1945 to the 1990s: Institute of Political Sciences of ParisEdit

1945: Re-foundationEdit

Sciences Po underwent significant reforms in the aftermath World War II in 1945. At France's liberation from Nazi occupation, the public servants were accused of collaborating with the Vichy regime and Nazi Germany. Sciences Po was then directly concerned by the draining goal of the National Council of the Resistance.[8][22] Communist politicians including Georges Cogniot accused the school to be the "home of collaboration" with Nazi Germany[8] and proposed abolishing the ELSP entirely and founding a new state-run administration college on its premises.[23] To fight against this, Roger Seydoux, Jacques Chapsal and André Siegfried, from the school, excluded the most compromised (with Vichy and Nazi Germany) members of the school's staff, defended the school against accusation of collaboration and built up a communication campaign to save the school.[8]

The choice would be made by France's Provisional Government, under Charles de Gaulle. Eight of its thirteen ministers were alumni from the school. They made the future of the school escape from the Parliament's control to end up in their own hands. Michel Debré, alumnus, Jules Jeanneney, alumnus whose son just came out of the school, and Roger Grégoire, alumnus, decided that the school would be preserved but under a new structure. Two separate legal entities were created: the Institut d'études politiques (IEP) and the Fondation Nationale des Sciences Politiques (English: National Foundation of Political Science) or FNSP. Both entities were tasked by the French government to ensure "the progress and the spread, both within and outside France, of political science, economics, and sociology".[12] FNSP, a private foundation that receives generous subsidies from the government, manages the IEP de Paris, owns its buildings and libraries, and determines its budget. The two entities work together in lockstep, however, as the director of the school is, by tradition, also the administrator of FNSP. This institutional arrangement gives Sciences Po a unique status, as the school draws most of its resources through substantial government subsidies to FNSP, but does not subject it to many government interventions and regulations, giving it a much higher level of autonomy compared to other French universities and schools.[8] The epithet Sciences Po is applied to both entities, which inherited the reputation previously vested in ELSP.[24]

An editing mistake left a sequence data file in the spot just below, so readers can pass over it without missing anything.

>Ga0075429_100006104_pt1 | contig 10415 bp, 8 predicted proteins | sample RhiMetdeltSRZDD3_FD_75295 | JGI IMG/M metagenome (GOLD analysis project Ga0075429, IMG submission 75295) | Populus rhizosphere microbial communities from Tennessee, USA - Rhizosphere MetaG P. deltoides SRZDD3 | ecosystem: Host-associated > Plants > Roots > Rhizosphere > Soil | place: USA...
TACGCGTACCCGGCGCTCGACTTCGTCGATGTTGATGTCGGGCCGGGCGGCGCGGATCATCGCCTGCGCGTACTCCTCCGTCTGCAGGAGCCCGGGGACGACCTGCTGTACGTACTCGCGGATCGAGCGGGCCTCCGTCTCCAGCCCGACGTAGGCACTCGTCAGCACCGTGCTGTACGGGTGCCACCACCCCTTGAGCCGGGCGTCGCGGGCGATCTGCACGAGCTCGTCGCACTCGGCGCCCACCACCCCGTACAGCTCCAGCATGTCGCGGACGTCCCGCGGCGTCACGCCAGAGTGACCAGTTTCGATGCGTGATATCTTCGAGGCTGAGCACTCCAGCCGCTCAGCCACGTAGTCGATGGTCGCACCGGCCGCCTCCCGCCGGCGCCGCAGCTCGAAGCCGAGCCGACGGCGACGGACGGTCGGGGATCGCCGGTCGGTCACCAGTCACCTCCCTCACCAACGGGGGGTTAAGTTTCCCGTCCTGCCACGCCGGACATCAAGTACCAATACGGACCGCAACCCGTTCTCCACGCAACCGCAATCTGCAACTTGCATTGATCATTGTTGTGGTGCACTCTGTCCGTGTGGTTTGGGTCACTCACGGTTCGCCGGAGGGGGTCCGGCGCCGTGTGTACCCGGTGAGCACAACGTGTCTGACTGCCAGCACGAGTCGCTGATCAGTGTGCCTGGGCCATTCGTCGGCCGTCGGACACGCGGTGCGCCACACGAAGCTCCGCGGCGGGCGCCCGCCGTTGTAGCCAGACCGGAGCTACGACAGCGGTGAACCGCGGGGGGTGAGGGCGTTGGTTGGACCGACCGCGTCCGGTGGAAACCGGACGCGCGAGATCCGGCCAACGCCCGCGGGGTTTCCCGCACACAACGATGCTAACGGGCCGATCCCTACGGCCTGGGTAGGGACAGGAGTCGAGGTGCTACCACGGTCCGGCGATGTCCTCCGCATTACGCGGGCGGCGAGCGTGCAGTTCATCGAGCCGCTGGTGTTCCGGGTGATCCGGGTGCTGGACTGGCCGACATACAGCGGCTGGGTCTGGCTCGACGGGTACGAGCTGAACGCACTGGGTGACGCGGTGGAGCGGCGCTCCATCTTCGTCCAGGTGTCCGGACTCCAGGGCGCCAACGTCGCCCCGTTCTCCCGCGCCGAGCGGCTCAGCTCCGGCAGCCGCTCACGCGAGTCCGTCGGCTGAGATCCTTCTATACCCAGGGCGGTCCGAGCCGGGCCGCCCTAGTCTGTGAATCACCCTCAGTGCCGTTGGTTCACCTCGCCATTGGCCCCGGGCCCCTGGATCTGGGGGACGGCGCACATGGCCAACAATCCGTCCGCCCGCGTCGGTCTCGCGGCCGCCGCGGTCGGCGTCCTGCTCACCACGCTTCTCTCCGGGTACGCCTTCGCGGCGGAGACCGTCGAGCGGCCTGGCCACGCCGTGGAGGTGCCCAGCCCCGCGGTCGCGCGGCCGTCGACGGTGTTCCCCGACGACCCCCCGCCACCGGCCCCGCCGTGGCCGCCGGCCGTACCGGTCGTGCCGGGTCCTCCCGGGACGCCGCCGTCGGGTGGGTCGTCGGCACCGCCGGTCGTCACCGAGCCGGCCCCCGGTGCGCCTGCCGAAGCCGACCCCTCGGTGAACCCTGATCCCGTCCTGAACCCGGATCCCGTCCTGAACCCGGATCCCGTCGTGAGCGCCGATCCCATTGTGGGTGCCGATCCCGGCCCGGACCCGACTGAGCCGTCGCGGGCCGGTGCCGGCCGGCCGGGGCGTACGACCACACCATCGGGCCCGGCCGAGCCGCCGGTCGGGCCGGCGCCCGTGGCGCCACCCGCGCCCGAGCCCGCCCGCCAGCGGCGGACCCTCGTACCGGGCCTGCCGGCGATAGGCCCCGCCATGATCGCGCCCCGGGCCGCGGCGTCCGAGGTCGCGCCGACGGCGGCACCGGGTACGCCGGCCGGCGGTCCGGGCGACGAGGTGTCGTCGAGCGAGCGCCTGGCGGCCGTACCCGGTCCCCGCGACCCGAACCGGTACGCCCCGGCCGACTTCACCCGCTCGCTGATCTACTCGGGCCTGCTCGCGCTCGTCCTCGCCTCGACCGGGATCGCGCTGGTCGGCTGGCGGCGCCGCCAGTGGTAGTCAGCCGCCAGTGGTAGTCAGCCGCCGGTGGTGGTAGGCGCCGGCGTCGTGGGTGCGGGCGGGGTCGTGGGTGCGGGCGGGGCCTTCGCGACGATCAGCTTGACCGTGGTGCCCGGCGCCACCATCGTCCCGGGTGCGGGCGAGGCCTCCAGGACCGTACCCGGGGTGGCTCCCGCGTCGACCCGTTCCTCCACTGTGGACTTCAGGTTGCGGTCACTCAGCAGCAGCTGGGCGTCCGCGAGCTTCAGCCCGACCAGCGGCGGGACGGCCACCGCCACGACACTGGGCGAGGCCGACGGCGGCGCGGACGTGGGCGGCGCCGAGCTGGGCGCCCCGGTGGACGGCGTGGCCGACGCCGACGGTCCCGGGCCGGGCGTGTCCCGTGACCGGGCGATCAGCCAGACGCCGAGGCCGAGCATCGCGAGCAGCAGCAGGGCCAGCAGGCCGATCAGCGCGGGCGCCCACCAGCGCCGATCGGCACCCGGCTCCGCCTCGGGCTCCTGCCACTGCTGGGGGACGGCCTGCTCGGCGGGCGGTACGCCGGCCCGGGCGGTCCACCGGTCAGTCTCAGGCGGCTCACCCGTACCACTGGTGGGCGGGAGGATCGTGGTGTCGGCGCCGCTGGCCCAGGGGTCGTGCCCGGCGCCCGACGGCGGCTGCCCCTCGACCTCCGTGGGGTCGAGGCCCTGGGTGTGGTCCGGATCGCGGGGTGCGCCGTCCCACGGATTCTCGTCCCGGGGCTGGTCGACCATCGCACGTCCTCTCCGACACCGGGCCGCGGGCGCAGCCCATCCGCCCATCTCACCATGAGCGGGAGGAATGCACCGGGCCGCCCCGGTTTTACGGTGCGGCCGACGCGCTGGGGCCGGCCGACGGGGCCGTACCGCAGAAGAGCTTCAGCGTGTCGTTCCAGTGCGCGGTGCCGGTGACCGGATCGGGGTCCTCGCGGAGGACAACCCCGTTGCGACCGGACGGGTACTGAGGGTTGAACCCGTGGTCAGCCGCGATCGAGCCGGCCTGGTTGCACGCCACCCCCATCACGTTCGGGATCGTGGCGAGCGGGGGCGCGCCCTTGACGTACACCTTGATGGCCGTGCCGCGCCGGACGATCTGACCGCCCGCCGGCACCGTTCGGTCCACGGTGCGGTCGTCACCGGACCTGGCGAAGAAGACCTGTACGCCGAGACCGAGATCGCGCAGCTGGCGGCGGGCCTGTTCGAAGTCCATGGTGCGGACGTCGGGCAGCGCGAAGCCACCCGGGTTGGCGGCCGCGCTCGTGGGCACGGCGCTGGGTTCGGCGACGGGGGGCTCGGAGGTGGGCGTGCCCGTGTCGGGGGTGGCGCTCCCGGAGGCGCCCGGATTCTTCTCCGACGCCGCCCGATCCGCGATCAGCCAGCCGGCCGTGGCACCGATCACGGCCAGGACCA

The public-private nature of Sciences Po, Paris, also distinguishes it from a network of institutes of political studies throughout the country that were inspired by its curriculum, namely in Strasbourg, Lyon, Aix, Bordeaux, Grenoble, Toulouse, Rennes and Lille. They are not to be confused with the seven campuses of Sciences Po in France.

The government also established in 1945 the École Nationale d'Administration (ENA), an elite postgraduate school for training government officials. From then on, the Grands Corps de l'Etat were obliged to recruit new entrants from ENA.[25] Sciences Po became the school of choice for those hoping to enter the ENA, and so retained its dominant place in educating high-ranking officials.[26]

1945 to the 1990sEdit

Between 1952 and 1969, 77.5% of the ENA's graduate student intake were Sciences Po alumni.[27]

FNSP received a significant donations from the Rockefeller Foundation. FNSP published periodicals such as la Revue française de science politique, le Bulletin analytique de documentation, la Chronologie politique africaine, and the Cahiers de la Fondation as well as its seven research centres and main publishing house, Presses de Sciences Po.[12]

1990s to the 2020s: The new Sciences PoEdit

Olivier Duhamel, Professor of Law and politician behind the changes in Sciences Po from the 1990s to the 2020s through different formal roles

Sciences Po was substantially reformed from the mid-1990s so as to diversify its focus beyond political science and beyond France, mainly under the influence of Olivier Duhamel, who formally had different roles during until his resignation in 2021.[28] Sciences Po was also hit by a number of crises and controversies during this period.

1990s to 2012: Diversification and internationalizationEdit

After the directorship of Alain Lancelot (1987-1997), the latter choose Olivier Duhamel to sponsor the candidacy of Richard Descoings, who became the director of Sciences Po with Duhamel as special advisor.[28]

Under the directorship of Richard Descoings (1997–2012), the school incorporated courses in various branches of the social sciences on top of political science, such as law, economics, history, and sociology. In addition, the school began requiring all its undergraduate students to spend a year abroad, and introduced a multilingual curriculum in French, English,[29] and other languages. Sciences Po also began to expand outside Paris, establishing regional campuses throughout France.